The facts are pretty surprising.
Controversy over women’s issues in the 2012 presidential campaign exploded this week when Mitt Romney claimed that Obama is engaging in a “War on Women” –the same term Obama has leveled at Romney for controversial statements about Planned Parenthood, the GOP’s perception by female voters, etc.
A recent Gallup Poll revealed that Obama leads by 18 points among female voters in swing states, and a Washington Post/ABC News Poll found that most voters *(regardless of gender) *trusted Obama more with handling “women’s issues.”
But what is a “women’s issue” in a presidential campaign? As a woman, I reject the notion that issues like abortion and the morning after pill are exclusively “women’s issues.” I reject even more the notion that these are the only issues women care about, and that all women voters are somehow mysteriously pro-choice and vote the same. (I myself am pro-choice, but I most definitely do not consider my many close female friends who are not pro-choice to be any less a “friend to women.”)
The question of “who is waging the war on women” certainly concerns traditionally categorized “women’s issues,” but I was pleased to see the Romney campaign broaden the conversation this week.** Here is a quick run through of recent events:
Obama originally claimed Romney engaged in a “War on Women” citing several reasons:
- Romney’s continued pledge to pull all federal funding for Planned Parenthood once in office. Not only does Planned Parenthood provide abortion services, it provides cancer screenings and other health services.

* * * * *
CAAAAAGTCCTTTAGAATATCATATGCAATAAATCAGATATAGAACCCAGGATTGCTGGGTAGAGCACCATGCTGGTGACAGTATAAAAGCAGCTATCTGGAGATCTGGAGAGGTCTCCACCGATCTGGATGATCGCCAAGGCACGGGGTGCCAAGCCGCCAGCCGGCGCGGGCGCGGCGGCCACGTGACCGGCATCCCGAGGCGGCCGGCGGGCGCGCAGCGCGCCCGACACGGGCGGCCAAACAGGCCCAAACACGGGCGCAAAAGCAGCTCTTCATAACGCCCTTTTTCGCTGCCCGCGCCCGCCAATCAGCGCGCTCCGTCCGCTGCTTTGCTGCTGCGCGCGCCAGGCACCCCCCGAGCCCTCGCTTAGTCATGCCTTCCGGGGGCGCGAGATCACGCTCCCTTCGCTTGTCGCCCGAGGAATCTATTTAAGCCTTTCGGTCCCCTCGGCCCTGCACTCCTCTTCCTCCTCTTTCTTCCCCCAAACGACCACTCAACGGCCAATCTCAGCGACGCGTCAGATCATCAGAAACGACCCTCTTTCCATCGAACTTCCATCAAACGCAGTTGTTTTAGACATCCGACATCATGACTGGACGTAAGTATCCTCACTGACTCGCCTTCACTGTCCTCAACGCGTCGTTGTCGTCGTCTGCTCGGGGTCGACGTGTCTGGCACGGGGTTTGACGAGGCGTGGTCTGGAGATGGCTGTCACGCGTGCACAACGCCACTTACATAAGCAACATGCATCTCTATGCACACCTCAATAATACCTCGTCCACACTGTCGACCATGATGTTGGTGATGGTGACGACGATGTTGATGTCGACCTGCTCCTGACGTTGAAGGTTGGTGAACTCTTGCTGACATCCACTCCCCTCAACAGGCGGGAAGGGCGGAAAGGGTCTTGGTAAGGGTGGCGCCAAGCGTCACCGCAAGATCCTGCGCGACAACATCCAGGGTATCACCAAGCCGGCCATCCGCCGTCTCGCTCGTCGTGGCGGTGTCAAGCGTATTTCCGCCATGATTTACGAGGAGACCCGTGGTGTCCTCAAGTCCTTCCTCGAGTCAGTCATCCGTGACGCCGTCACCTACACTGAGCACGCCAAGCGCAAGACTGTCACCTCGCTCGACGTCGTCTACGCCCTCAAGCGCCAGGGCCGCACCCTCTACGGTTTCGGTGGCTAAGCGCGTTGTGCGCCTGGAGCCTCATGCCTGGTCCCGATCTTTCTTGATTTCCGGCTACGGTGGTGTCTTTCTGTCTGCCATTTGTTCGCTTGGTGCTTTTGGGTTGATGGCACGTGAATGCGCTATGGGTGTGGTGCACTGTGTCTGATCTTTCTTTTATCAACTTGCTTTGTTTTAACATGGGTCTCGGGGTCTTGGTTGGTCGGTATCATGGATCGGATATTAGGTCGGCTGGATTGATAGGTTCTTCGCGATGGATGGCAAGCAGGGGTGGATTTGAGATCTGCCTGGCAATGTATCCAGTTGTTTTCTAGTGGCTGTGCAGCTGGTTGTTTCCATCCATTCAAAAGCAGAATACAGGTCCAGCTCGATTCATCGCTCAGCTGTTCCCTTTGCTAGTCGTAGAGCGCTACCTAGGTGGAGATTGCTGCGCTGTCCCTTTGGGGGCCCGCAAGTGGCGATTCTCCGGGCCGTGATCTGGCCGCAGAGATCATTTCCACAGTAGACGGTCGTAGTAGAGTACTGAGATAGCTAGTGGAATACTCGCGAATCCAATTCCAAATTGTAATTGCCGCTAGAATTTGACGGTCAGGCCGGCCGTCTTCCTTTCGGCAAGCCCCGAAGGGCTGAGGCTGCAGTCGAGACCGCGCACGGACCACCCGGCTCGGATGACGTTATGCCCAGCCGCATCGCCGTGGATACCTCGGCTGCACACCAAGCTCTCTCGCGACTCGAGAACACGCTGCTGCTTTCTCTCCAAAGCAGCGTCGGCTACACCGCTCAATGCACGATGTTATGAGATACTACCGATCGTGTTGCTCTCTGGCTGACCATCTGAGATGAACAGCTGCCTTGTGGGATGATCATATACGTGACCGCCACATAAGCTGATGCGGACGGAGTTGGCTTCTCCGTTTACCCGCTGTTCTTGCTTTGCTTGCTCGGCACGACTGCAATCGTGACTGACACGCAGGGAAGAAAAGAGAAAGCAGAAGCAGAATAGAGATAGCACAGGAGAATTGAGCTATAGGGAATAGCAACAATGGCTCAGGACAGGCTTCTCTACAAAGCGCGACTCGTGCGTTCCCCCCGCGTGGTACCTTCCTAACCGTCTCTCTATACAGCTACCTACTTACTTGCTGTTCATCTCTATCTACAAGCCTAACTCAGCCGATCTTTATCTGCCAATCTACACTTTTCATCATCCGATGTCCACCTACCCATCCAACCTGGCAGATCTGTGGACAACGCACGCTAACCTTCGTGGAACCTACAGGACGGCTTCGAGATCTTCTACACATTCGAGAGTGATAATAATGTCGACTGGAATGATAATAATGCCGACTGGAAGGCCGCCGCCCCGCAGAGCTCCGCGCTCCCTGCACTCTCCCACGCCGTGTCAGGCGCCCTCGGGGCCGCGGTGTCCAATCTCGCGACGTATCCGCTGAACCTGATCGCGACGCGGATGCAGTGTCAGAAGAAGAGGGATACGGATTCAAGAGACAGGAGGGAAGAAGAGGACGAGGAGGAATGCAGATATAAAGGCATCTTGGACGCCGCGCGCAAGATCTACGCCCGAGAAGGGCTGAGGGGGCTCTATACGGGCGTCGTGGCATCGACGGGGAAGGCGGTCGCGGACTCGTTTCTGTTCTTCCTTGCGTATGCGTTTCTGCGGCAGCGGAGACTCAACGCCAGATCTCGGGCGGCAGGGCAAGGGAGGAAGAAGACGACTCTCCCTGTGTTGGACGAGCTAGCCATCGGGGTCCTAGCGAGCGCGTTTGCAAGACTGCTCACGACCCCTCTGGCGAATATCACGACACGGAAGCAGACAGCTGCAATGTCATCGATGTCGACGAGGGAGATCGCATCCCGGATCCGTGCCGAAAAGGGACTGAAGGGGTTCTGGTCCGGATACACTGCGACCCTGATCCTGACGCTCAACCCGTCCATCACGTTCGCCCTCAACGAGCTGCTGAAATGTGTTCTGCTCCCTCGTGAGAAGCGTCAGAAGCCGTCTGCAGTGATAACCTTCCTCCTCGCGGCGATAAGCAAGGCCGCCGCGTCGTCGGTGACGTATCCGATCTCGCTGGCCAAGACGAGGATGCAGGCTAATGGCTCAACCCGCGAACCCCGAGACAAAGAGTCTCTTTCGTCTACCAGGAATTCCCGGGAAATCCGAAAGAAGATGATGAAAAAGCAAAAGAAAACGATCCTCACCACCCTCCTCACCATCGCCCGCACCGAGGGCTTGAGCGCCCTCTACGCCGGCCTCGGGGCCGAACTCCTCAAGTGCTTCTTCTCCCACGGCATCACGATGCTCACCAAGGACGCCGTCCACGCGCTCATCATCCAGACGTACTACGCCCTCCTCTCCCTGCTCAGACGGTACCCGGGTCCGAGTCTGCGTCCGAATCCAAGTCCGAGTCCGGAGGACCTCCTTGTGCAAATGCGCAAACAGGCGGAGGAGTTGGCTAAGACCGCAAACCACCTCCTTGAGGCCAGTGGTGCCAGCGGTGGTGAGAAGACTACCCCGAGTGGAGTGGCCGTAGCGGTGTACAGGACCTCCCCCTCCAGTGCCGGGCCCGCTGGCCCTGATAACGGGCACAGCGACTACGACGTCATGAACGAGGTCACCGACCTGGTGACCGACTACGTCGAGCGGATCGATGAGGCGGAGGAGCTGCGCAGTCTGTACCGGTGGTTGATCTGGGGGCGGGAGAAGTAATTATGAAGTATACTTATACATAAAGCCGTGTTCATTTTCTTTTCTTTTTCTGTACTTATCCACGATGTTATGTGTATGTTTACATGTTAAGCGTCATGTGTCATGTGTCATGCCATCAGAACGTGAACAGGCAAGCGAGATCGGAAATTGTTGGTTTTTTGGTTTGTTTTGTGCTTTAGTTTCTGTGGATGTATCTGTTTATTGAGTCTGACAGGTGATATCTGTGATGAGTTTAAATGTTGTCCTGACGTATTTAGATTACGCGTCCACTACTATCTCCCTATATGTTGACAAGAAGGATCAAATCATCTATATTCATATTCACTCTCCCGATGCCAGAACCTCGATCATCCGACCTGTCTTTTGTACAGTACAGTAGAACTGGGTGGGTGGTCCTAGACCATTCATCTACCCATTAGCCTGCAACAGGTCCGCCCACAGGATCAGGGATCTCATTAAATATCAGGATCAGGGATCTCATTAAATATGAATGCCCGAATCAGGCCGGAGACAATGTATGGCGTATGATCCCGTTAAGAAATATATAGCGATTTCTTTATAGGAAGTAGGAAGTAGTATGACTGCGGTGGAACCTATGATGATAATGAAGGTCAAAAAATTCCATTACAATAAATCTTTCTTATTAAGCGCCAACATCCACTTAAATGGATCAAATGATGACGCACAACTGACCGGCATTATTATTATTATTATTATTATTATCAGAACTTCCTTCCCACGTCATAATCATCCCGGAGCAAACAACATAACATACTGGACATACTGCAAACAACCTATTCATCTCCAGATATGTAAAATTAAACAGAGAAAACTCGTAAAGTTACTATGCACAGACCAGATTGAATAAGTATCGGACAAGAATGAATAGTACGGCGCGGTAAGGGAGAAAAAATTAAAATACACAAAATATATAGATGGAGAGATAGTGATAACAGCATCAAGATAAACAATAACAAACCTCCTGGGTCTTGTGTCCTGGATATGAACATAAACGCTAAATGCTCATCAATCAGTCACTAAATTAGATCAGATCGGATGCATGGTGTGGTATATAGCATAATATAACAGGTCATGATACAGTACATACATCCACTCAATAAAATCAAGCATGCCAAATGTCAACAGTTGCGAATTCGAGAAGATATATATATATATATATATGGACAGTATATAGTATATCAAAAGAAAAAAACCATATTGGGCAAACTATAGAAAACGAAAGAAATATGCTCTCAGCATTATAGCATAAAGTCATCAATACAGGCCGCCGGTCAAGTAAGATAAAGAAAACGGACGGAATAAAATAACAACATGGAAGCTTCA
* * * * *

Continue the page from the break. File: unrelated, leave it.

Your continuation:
- Romney’s stance that religious institutions need not be forced to provide abortion or contraceptive services in their health insurance plans.
- Romney’s current pro-life stance (in spite of being pro-choice as governor of MA)
Additionally, the Obama campaign jumped all over Romney’s response (or lack of) response when questioned about the Lilly Ledbetter Fair Pay Restoration Act, which is designed to facilitate worker’s lawsuits over gender-based pay disparities. But as far as I can tell, the Romney campaign just declined to take a divisive stance on it because they probably weren’t familiar with the act itself. All his policy director said was “We’ll get back to you on that” , and Romney has been quoted saying he supports pay equity.
In response to the Obama campaign, Romney retaliated by highlighting several key economic statistics, arguing that “92% of jobs lost during the recession belonged to women” –An astounding statistic that not surprisingly has garnered a lot of inquiry into its methodology. Because of this, Romney argued that the economic policies adopted by the Obama administration “turned the clock back 20 years on women.”
Equally surprising this week were recent records by the Washington Free Beacon revealing a pay disparity in the Obama White House, based off numbers provided by an annual report. The article concludes that female colleagues make on average less than their male colleagues–a whopping 18% less, as it turns out (M $71,000 per annum; F $60,000). However, the article does not say whether these averages were taken from women and men in comparable positions.
…And this is not to mention the true icing on the cake for this whole mess–Democratic strategist Hilary Rosen arguing on Anderson Cooper 360 that Ann Romney “actually never worked a day in her life”
I applaud the Romney campaign for broadening the conversation about which issues “affect women,” and showing leadership to critically look at how women fared during the last administration. Looking ahead, I am interested to see how 2012 voters view each party’s commitment to “women’s issues,” regardless of their gender.